In a week when Nick Clegg delivered a lecture on social mobility, a reflection on the coalition members social background is irrelevant, writes Matthew Miles. The coalition’s policies should be the only mediator to analyse whether they will tear down the barriers to opportunity and fairness.
Indeed Clegg’s ‘Daddy’ effectively delivered on a plate a coveted internship at a Finnish bank that ordinary children across the UK could only dream of. But is the fact that they accepted it their fault or to the detriment of their own moral voice? Of course not. Labour MP John Mann has accused the coalition of “total hypocrisy” for attacking internships when they themselves have benefited from their connections. But wouldn’t we rather our elected representatives use their advantaged backgrounds to make our class system more fluid? The real question is, are they hindering or advancing social mobility.
Labour’s speculative rhetoric of a ‘lost generation’ due to mass spending cuts serves to exacerbate ones insecurity about their future. Trebling tuition fees, abolishing the Educational Maintenance Allowance and the Future Jobs fund sounds very frightening on the face of it.
However, living standards in the UK for all but for those few in extreme poverty is internationally admired. The core values needed to reach British societies higher echelons are not unobtainable. More difficult for a lower working class child to reach, yes, but it is not simply an exclusive elite for the privileged few. If you are determined, talented and willing you will rise to a standard of living that quenches your ability. For the £12 textbook for an A level subject, it did not take £30 a week EMA to achieve academic success. Labour’s notion of chucking money at an issue without targeting or specificity failed and has inadvertently done more harm to social mobility than any singular spending cut.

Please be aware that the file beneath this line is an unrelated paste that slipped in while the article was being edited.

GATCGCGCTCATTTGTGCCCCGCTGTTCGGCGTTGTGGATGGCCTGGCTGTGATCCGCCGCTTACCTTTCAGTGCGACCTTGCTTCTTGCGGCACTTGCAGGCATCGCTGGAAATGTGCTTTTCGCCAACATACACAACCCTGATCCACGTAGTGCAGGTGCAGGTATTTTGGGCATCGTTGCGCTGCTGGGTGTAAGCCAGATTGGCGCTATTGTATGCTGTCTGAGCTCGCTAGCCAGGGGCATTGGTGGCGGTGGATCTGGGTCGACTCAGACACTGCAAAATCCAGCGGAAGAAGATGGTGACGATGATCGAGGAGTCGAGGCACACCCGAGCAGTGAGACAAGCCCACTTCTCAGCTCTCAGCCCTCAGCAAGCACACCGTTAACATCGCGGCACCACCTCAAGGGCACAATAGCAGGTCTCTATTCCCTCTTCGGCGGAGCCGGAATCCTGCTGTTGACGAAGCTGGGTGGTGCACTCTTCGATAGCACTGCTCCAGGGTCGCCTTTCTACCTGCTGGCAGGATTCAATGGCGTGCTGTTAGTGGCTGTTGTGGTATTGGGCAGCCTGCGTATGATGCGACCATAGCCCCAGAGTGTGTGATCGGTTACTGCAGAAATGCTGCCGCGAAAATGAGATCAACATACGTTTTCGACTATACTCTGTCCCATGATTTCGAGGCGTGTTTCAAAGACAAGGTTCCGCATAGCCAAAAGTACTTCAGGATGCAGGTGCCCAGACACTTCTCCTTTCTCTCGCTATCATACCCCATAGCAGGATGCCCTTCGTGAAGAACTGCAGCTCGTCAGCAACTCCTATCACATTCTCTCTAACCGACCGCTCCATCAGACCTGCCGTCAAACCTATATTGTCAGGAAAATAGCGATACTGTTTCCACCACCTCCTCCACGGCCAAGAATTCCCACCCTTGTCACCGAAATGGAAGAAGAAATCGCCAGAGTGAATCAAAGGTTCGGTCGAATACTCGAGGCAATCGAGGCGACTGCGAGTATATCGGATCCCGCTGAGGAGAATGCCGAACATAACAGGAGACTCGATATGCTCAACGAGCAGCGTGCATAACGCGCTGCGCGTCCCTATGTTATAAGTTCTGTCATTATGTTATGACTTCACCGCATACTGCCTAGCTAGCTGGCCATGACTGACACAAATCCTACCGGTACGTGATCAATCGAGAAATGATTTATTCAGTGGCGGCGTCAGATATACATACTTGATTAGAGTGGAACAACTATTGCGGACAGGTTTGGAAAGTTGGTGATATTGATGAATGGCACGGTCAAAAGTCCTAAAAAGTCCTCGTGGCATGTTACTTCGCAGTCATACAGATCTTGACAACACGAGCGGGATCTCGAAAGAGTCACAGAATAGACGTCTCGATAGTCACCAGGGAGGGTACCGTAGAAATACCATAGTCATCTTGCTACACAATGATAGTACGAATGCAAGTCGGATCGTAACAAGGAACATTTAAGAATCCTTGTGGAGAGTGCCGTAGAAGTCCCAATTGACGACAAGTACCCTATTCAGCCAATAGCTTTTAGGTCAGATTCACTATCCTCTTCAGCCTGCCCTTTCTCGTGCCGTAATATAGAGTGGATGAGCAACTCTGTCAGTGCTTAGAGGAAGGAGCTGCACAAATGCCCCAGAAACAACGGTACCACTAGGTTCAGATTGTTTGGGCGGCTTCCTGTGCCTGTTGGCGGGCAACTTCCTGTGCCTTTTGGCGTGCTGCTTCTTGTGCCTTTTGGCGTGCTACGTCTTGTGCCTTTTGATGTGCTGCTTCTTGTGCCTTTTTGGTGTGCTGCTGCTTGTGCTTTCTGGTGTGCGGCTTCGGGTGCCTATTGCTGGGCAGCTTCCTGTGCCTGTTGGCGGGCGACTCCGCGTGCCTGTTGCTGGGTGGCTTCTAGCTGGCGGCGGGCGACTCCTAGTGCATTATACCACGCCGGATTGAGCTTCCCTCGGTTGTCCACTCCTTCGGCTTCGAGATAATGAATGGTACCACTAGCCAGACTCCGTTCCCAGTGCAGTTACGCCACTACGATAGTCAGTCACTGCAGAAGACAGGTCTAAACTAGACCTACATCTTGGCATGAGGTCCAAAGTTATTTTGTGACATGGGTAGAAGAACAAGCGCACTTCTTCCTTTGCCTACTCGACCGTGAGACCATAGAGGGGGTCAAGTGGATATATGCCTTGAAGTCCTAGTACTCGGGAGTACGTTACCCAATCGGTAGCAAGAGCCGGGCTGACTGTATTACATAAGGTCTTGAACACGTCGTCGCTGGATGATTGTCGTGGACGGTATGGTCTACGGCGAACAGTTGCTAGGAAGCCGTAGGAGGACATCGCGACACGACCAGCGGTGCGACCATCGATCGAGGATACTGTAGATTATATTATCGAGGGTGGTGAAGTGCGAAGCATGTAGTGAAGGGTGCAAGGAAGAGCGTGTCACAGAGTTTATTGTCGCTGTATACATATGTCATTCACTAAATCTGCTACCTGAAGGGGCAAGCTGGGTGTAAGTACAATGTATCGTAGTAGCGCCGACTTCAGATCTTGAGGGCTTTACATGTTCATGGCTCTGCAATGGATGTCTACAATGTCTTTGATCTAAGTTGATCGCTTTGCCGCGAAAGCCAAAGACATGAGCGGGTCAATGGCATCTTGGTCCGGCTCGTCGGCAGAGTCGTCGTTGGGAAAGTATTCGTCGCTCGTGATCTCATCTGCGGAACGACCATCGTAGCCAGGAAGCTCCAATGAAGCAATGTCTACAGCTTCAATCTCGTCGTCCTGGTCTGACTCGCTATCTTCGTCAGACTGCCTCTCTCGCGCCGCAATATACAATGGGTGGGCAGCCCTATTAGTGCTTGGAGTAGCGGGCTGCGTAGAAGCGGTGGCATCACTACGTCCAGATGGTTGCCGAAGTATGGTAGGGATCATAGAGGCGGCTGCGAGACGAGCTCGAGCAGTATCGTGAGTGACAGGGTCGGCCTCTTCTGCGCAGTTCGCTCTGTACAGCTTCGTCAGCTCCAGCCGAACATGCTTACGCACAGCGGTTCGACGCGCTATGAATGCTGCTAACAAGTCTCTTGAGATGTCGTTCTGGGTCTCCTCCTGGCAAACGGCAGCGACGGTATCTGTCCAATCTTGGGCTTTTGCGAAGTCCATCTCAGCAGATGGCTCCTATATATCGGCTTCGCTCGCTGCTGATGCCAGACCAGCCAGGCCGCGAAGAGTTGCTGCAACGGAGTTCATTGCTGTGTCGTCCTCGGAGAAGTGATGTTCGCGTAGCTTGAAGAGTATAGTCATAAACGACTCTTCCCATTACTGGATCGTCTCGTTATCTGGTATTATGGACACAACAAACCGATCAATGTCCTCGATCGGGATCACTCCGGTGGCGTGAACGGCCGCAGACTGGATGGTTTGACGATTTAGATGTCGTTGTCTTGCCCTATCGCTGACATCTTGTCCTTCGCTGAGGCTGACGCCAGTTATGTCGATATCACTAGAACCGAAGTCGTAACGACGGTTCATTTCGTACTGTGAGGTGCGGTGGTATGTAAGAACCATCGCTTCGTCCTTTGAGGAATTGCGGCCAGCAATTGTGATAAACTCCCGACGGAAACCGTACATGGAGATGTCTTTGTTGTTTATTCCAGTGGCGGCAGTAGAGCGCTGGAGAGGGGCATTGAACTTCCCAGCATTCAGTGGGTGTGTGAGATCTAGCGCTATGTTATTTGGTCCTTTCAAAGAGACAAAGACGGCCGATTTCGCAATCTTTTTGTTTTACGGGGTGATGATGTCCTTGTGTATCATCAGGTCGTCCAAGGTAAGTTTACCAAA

The Tories recent ‘auctioning off’ of internships was distasteful and abhorrent in many eyes and rightly so. There is no place for such entrenchment of privilege in a so-called meritocracy. In policy, however, when one looks past a sound bite and analyses the substance, the coalition’s decisions may prove to assist social mobility by restoring the nation’s holistic wealth. On tuition fees, the legislation has put the cost on the successful graduate who will benefit from their education, not the average tax payer. That is right for equality and fairness.
The raising of personal allowance, whilst not being synonymously acclaimed as New Labour’s Minimum Wage, will make a great difference to the lowest paid and incentivise work through work and not the tax system. Networking through family connections is, one hates to admit it, a natural process that’s not going to be curbed by legislation. A golf course attracts the affluent, ‘who you know’ matters across all class divisions. The private wealth of the cabinet is repulsive to some; nonetheless, those who have prospered from facets other than their own ability are not completely inept in ironing out inequalities and injustices.